I can recall back in the early 1990s hearing that the worlds of structured and unstructured data were about to converge. A decade on, and despite the advent of XML, and that prospect still looks a long way off. It is like watching two people who have known each either for years and are attracted to each other, yet never seem to find a way of getting together. Some have argued that the data warehouse should simply open up to store unstructured data, but does this really make sense? When DBMS vendors brought out features allowing them to store BLOBS (binary large objects) the question should have been asked: why is this useful? Can I query this and combine it usefully with other data? Data warehouses deal with numbers (usually business transactions) that can be added up in a variety of ways, according to various sets of business rules (such as cost allocation rules, or the sequence of a hierarchy), which these days can be termed master data. The master data gives the transaction data “structure”. A Powerpoint slide or a word document or an audio clip tends not to have much in the way of structure, which is why document management systems place emphasis on attaching keywords or tags to such files in order to give them structure (just as web pages are given similar tags, or at least they are if you want them to appear high up in the search engines).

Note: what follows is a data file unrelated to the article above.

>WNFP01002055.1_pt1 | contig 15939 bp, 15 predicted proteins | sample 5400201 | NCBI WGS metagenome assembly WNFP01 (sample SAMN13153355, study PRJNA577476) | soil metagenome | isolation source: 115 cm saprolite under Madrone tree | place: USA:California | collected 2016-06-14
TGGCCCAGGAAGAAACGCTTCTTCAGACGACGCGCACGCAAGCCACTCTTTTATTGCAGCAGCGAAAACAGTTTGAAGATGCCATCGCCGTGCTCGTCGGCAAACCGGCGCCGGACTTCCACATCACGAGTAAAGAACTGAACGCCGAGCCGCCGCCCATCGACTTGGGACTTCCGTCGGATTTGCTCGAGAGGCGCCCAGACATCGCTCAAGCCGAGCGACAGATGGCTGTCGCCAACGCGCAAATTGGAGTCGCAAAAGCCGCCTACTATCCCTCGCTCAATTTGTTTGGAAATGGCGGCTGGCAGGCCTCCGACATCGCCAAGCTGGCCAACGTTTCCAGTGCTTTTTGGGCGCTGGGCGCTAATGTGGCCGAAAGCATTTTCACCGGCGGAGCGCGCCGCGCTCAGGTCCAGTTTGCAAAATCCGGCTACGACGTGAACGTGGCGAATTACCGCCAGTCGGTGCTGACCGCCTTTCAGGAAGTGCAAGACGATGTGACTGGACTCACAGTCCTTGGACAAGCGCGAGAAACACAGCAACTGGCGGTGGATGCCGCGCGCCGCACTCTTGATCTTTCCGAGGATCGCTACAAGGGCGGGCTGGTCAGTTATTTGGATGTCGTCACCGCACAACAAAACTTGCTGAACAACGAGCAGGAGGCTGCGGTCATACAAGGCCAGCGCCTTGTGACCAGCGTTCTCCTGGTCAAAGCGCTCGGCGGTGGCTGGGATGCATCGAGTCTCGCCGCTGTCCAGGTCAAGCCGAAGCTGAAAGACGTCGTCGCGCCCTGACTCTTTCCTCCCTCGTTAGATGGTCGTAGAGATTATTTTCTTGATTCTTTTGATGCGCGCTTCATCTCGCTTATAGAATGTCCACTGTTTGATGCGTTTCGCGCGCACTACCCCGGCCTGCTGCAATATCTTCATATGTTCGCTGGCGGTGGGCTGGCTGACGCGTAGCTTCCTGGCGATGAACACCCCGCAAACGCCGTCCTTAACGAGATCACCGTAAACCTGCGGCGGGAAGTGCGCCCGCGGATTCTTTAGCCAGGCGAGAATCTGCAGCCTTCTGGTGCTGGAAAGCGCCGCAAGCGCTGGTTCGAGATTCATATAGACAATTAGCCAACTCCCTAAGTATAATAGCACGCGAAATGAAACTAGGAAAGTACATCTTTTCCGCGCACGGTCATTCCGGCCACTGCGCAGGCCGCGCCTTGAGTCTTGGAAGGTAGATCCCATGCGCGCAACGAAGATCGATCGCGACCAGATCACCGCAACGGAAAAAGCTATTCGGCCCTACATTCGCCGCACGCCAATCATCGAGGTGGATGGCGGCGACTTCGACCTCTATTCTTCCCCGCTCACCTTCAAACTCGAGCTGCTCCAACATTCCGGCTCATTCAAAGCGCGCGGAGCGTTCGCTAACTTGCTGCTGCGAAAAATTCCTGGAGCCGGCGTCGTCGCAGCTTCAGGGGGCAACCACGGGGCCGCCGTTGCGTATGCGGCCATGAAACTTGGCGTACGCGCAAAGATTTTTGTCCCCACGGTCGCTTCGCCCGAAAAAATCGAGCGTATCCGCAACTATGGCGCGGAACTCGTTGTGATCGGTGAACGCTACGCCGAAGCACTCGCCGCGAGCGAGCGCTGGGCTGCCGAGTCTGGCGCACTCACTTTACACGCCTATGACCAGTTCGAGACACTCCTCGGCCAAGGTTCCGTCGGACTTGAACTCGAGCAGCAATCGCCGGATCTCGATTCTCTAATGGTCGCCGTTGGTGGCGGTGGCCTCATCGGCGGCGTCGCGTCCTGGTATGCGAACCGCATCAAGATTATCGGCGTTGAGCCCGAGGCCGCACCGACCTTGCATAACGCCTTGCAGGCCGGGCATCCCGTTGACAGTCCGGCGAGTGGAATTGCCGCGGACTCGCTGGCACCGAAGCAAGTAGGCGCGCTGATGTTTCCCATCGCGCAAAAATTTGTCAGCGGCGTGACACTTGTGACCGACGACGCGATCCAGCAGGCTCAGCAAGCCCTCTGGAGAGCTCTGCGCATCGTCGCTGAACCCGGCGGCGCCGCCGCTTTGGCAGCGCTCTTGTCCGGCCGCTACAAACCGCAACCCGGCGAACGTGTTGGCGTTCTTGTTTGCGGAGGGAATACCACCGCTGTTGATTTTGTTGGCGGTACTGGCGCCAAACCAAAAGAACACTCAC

You could store files of this type in a data warehouse, but given that these things cannot be added up there is little point in treating them as transactions. Instead we can consider them to be master data of a sort. Hence it is reasonable to want to manage them from a master data repository, though this may or may not be relevant to a data warehouse application.
I am grateful to Chris Angus for pointing out that there is a problem with the terms ’structured data’ and ‘unstructured data’. Historically the terms came into being to differentiate between data that could at that time be stuffed in a database and data that could not. That distinction is nothing like as important now and the semantics have shifted. The distinction is now more between data constrained by some form of fixed schema and whose structure is dictated by a computer application v data/documents not constrained in the same way. An interesting example of “unstructured data” that is a subject in its own right and needs managing is a health and safety notice. This is certainly not just a set of numbers, but it does have structure, and may well be related to other structured data e.g. HSE statistics. Hence this type of data may well need to be managed in master data management application. Another example is the technical data sheets than go with some products, such as lubricants; again, these have structure and are clearly related to a traditional type of master data, in this case “product”, which will have transactions associated with it. Yet another would be a pharmaceutical regulatory document. Hence “structure” is more of a continuum than a “yes/no” state.
So, while the lines are blurring the place to reconcile these two worlds may not be in the data warehouse, but in the master data repository. Just as in the case of other master data, for practical purposes you may want to store the data itself elsewhere and maintain links to it e.g. a DMBS might not be an efficient place to store a video clip, but you would want to keep track of it from within your master data repository.